Q.: Some of the social media platforms like Facebook or Twitter have started introducing fact checking. What is your opinion on those?

S. L.: I do not think there is a single magical silver bullet to the problem. We instead need to add up different measures and put them together to solve the issue. Labeling – if done correctly – can be very effective. What Twitter is doing is OKish but not good enough. What Facebook has done with Covid misinformation has been much better because they put an opaque banner on them that hid the headline so that you could not see it at first glance. That is much more effective than the little button twitter put underneath the information. To be effective you have to introduce friction that prevents access to the information that is critical. Not totally of course because that is censorship, but sufficiently so that it causes friction. The Facebook manipulation cut sharing of misinformation by 95 per cent which is very good and that shows that labeling can work, if it is done right.

But even before you get there what really needs to be done and needs to be discussed are the algorithms of the platform. Nothing you see on Facebook or Twitter is there accidentally but is put there by the algorithms. Those algorithms are often guiding users to extremist content and even though the platforms knew that they did not do anything against it because they were afraid that it would cut into their revenue. We therefore have to take a close look at the information diet that is created to us and we have to make them accountable for their activities. This is not about censorship but about mandating information and about holding platforms accountable. Algorithms should not draw attention to outrage and myths and that is something we have to tackle and deal with.

Q.: How likely do you think it is that this will happen sooner than later?

S. L.: In the United States we are probably not going to get there any time soon. In Europe chances are much higher. The European Union will be taking action and I have written an in depth report for them and hopefully they will use some of those ideas when it comes to introducing regulations.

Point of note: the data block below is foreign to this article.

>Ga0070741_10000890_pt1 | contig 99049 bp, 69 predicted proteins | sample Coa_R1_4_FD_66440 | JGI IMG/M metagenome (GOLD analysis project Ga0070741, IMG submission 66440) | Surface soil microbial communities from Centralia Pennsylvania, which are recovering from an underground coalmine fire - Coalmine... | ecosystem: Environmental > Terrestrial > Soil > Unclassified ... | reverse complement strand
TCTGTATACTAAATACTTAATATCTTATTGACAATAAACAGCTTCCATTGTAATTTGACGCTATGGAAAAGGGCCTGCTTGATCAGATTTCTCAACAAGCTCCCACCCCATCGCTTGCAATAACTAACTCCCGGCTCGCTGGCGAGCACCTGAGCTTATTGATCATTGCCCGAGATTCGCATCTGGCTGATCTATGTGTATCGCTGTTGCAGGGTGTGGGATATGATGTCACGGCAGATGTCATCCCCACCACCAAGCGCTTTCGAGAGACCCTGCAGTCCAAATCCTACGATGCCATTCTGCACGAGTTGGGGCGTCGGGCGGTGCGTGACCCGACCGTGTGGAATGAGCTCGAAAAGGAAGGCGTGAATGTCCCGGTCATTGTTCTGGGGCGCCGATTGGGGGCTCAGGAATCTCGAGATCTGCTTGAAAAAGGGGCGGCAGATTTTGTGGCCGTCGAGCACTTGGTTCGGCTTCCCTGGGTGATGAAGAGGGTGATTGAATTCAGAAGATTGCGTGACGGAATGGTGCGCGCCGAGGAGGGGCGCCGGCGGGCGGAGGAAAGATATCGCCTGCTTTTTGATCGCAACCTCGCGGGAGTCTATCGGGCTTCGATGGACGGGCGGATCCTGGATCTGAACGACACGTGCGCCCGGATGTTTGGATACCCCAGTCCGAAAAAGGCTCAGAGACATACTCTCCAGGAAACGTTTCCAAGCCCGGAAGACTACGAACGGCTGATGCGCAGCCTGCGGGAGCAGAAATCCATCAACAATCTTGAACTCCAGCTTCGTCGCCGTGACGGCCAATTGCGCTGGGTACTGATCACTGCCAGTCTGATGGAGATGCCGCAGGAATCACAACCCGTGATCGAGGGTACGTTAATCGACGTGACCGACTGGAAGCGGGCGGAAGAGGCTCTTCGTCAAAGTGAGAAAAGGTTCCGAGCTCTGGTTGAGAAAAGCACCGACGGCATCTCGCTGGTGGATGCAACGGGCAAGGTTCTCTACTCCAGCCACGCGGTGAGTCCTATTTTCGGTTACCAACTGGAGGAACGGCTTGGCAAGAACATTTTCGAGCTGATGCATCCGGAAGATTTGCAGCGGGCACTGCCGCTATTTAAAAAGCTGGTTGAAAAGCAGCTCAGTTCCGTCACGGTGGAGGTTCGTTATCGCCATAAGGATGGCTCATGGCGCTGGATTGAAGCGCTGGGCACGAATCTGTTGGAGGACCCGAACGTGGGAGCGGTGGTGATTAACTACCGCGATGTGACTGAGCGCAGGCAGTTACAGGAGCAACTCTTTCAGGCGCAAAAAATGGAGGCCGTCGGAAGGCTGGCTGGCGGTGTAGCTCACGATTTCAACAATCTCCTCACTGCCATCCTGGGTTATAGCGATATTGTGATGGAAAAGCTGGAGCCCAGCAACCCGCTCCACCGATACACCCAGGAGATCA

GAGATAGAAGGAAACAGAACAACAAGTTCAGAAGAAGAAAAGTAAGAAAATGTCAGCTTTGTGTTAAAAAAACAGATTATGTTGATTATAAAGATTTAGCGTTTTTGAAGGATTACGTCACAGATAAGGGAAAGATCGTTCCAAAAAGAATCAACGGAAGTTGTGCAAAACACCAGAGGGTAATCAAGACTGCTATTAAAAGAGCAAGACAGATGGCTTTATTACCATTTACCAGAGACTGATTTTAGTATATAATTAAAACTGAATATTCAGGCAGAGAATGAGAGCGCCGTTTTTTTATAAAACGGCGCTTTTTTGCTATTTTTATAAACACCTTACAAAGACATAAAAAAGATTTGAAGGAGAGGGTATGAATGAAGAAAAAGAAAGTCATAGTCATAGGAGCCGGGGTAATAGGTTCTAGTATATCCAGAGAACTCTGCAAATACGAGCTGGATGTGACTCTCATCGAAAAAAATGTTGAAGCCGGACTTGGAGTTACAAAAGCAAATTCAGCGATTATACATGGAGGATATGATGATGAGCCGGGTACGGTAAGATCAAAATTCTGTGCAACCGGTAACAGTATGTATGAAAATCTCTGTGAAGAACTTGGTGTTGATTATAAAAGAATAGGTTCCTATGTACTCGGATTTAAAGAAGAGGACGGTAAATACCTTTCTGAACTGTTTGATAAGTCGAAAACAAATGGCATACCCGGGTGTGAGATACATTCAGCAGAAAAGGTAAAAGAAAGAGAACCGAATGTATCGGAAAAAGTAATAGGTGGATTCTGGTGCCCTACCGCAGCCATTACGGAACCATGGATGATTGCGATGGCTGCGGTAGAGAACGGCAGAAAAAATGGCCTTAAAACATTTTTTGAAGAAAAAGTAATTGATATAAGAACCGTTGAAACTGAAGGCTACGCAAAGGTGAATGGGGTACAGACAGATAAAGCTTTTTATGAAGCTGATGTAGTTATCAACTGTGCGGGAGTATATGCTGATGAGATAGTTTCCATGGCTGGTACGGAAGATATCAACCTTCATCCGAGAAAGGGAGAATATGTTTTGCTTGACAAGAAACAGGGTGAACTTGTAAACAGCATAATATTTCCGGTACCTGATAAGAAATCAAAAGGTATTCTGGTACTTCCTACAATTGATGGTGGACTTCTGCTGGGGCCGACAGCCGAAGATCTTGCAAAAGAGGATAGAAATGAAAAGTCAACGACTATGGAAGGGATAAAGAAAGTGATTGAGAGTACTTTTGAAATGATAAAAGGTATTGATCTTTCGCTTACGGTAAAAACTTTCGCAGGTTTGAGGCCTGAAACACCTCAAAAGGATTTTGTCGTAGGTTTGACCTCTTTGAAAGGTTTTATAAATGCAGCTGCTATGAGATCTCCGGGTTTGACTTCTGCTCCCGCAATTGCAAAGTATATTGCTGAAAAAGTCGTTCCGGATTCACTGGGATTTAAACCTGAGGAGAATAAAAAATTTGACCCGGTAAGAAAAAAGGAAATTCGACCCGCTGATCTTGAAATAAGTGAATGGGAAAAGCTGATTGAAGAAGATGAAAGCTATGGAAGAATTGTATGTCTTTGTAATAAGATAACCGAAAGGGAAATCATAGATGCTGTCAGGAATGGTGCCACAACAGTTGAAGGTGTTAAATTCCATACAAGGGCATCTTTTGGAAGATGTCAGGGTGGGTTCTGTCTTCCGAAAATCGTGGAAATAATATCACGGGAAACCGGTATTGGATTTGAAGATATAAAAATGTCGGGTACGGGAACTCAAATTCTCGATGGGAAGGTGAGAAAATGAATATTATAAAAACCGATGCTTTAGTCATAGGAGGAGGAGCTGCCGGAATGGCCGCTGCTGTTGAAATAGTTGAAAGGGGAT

“Dialogue can be successful and positive in formats that focus on deliberation, on sharing data and on moderated debates in which people can participate.”

Q.: What would a good online discourse look like?

S. L.:  Dialogue can be successful and positive in formats that focus on deliberation, on sharing data and on moderated debates in which people can participate. That is something we are not finding online at the moment but we know it works from deliberative assemblies like those in Ireland which debated topics like abortion and gay marriage. Topics with the potential to tear a country apart but that did not happen because they were led successfully. There is evidence that this can work online as well if you design spaces in which this can work. The moment you create those spaces and make them work you move away from the terribly polluted spaces that we are currently having.

Q.: One topic people are currently worried about is vaccinations and trust in vaccines. Are you worried that this will be a huge breeding ground for conspiracy myths?